FSA warns caterers on chicken livers
The Food Standards Agency is reminding caterers to make sure chicken livers are handled hygienically and cooked thoroughly when used in products such as pâté or parfait.
This follows a number of outbreaks of campylobacter food poisoning linked with chicken liver products where the livers may have been undercooked.
Some recipes indicate that searing chicken liver is enough to kill any bacteria that may be present. However, food safety experts at the Agency advise that chicken liver should not be treated like a piece of steak and must be cooked all the way through. Campylobacter can be present throughout the liver, not just on the surface.
The most recent figures suggest that 65% of shop-bought chicken is contaminated with campylobacter. The bug is responsible for more than 300,000 cases of food poisoning and 15,000 hospitalisations a year in England and Wales. The FSA has identified the reduction of human foodborne disease, and in particular tackling campylobacter infections acquired from chicken, as a key priority for the next five years.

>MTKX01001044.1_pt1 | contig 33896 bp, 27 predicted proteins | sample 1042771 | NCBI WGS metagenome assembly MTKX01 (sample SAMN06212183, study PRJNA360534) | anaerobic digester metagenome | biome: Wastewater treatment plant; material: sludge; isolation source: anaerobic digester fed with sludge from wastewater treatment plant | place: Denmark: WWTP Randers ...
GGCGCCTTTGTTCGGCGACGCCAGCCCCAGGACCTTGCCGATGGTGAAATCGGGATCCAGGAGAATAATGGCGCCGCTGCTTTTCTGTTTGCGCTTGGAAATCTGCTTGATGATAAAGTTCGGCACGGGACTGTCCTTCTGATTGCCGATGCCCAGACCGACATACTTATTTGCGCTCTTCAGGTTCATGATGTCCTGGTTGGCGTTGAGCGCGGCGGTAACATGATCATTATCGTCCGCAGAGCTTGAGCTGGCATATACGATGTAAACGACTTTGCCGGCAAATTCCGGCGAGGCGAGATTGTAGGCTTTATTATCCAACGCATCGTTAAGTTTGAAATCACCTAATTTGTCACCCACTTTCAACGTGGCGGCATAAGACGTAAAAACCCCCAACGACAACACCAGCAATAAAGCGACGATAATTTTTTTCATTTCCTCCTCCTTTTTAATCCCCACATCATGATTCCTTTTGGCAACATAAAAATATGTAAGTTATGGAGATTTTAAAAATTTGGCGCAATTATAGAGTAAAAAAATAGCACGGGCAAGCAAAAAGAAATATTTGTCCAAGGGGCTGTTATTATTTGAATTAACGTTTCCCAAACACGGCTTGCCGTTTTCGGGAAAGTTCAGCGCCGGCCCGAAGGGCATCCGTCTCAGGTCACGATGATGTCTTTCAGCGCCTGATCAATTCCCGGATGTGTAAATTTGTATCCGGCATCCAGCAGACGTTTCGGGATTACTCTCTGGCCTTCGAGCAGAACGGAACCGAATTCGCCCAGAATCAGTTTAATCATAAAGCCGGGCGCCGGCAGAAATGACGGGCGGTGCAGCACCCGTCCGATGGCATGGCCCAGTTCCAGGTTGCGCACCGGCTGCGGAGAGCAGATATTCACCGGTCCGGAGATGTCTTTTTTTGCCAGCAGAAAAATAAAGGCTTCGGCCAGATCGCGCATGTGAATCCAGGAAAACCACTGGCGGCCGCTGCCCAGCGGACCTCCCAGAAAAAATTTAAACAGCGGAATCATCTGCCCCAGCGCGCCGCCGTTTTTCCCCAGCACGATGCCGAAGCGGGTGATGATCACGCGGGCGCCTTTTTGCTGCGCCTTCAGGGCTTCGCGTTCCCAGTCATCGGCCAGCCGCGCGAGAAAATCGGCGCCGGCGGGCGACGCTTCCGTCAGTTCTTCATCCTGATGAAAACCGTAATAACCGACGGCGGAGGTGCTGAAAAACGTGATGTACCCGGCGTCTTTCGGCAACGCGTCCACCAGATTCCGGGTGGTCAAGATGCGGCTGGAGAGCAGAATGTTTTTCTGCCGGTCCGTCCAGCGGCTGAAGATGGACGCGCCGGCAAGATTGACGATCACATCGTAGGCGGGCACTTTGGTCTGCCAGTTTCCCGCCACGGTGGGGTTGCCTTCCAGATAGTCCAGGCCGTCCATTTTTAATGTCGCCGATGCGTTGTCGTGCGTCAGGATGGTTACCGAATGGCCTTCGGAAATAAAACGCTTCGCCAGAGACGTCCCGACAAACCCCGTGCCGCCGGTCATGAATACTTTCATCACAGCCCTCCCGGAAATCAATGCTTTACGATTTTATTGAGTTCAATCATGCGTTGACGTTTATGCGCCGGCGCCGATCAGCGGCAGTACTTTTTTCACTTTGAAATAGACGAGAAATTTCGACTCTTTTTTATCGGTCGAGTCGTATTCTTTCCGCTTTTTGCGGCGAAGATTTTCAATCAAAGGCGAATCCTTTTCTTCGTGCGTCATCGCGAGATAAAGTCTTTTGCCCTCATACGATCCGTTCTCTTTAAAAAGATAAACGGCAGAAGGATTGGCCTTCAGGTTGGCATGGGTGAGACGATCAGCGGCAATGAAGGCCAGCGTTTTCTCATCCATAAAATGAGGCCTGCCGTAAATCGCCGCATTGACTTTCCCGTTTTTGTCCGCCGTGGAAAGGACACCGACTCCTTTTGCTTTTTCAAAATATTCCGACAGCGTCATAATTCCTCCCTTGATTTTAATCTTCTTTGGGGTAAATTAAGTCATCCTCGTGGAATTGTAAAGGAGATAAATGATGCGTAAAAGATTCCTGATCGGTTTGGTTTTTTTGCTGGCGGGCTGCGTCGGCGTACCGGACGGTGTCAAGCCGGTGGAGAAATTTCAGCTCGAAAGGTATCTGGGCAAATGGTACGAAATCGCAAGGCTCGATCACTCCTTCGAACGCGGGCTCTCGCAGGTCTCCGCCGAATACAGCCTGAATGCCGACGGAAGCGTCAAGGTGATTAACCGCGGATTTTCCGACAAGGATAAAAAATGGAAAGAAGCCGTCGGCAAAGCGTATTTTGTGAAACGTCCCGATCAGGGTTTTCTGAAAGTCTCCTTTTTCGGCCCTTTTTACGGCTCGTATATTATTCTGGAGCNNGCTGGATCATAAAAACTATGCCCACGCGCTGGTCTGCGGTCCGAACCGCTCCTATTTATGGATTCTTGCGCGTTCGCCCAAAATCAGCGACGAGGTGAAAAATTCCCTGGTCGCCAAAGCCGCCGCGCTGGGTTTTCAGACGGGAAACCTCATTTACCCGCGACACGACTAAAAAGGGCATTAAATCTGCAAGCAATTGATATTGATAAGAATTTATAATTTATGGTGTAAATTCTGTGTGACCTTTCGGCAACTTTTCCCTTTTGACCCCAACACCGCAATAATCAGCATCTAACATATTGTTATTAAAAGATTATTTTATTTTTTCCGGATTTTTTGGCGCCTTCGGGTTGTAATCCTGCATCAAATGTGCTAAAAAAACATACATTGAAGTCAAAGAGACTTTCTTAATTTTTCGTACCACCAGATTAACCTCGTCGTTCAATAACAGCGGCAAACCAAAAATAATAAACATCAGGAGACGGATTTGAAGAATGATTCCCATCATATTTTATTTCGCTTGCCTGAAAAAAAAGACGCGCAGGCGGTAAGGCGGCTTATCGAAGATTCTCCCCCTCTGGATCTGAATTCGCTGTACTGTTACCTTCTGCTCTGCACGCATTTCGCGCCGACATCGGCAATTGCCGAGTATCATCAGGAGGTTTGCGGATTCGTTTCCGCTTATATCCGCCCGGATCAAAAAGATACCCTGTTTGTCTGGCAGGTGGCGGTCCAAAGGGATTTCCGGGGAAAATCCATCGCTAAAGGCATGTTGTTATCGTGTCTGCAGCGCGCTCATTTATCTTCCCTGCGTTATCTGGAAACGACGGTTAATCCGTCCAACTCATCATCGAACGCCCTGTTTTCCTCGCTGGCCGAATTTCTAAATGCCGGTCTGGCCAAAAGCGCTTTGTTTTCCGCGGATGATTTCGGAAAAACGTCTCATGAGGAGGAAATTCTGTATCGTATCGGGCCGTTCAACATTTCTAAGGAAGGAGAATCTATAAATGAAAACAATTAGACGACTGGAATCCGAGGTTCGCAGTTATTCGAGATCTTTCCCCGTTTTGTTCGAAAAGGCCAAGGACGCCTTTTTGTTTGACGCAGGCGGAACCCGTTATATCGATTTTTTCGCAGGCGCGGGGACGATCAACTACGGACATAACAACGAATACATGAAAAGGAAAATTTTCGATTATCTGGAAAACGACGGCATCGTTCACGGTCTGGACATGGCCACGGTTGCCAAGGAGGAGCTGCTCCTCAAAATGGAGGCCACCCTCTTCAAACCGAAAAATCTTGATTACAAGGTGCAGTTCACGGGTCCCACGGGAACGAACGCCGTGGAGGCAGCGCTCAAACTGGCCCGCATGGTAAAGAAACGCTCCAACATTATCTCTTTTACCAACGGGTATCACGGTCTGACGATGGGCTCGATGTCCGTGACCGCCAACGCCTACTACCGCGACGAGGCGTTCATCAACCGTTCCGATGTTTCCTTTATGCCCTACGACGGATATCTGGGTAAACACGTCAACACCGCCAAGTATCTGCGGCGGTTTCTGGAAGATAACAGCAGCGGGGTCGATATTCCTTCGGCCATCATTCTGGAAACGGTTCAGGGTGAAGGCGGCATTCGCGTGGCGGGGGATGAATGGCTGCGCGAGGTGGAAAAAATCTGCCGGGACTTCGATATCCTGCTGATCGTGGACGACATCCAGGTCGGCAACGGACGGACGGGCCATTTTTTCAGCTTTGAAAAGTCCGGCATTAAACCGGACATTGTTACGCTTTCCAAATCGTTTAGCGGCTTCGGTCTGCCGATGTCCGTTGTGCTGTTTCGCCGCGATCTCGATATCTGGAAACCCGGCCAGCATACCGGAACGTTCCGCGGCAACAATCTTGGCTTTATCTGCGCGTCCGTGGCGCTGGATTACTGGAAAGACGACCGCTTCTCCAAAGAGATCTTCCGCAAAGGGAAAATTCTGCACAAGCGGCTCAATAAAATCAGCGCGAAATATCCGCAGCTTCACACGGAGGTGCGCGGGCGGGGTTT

Data provided by the Health Protection Agency shows that during 2009 the number of outbreaks of campylobacter associated with chicken liver products increased substantially: nine of the 15 outbreaks reported between 2005 and 2009 occurred during 2009. An additional five outbreaks associated with consumption of chicken liver pâté or parfait were reported in the first half of 2010.
The majority of the outbreaks between 2005 and 2010 associated with pâté or parfait products have been at catering establishments, like restaurants and hotels, and have involved products that have been prepared on site as opposed to purchased ready-made.
The Agency advises that liver, kidneys, and other types of offal should be handled hygienically to avoid cross-contamination and cooked thoroughly until they are steaming hot all the way through, reaching a core temperature of 70°C for two minutes or equivalent. The equivalent heat treatments are: 65°C for 10 minutes; 70°C for 2 minutes; 75°C for 30 seconds; 80°C for 6 seconds.
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